Globular Clusters are dense groups of stars that often contain over 100,000 members.
Globular Clusters are found to contain old stars. They are located beyond the boundry of our galaxy, but are distributed spherically about its center.
Spectroscopic analysis has shown that the bright, blue stars that are thought to be younger, are missing from globular clusters. This leads us to believe that these clusters are quite old.
Analysis of selected individual stars located in globular clusters, specifically the Cephid variable stars, give us an estimation of their distance from Earth. From this, we are able to estimate that they are located beyond the boundry of the Milky Way galaxy. This distance calculation, along with their positions in the sky leads us to believe that globulars are randomly located around the galactic center. These considerations make us think of Globular Clusters like a swarm of micro-galaxies that are gravitationally bound to the Milky Way.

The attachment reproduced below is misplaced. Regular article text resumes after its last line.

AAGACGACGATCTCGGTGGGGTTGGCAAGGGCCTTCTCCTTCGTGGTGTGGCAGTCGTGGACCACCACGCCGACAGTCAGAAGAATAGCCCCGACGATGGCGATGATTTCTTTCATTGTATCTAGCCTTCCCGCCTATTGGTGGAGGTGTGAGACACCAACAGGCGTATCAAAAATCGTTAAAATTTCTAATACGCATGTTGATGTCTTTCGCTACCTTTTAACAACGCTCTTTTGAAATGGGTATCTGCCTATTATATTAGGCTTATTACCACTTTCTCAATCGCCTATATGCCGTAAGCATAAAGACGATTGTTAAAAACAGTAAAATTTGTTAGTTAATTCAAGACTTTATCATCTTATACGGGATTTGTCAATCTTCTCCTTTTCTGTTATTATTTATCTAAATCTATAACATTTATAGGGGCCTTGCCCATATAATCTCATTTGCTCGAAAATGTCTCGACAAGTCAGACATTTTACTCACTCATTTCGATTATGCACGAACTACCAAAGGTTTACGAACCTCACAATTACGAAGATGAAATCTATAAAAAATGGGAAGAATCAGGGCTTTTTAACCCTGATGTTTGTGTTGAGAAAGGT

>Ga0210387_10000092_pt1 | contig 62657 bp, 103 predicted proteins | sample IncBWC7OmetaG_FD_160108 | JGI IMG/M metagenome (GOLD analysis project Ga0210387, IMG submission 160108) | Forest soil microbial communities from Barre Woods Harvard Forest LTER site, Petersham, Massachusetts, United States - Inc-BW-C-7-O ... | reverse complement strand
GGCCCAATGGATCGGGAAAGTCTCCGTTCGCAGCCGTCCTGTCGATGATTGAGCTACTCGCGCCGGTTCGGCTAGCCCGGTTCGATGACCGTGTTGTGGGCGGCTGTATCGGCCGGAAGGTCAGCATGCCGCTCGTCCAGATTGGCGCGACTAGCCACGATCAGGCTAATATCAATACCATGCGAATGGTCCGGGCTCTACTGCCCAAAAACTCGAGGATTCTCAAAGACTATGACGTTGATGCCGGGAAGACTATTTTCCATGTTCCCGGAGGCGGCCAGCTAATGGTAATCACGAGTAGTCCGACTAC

We classify Globular Clusters by their concentration using the Shapley-Sawyer scale. The scale runs from 1-12 and is represented as roman numerals with Class I being the most compact and Class XII being the most dispersed.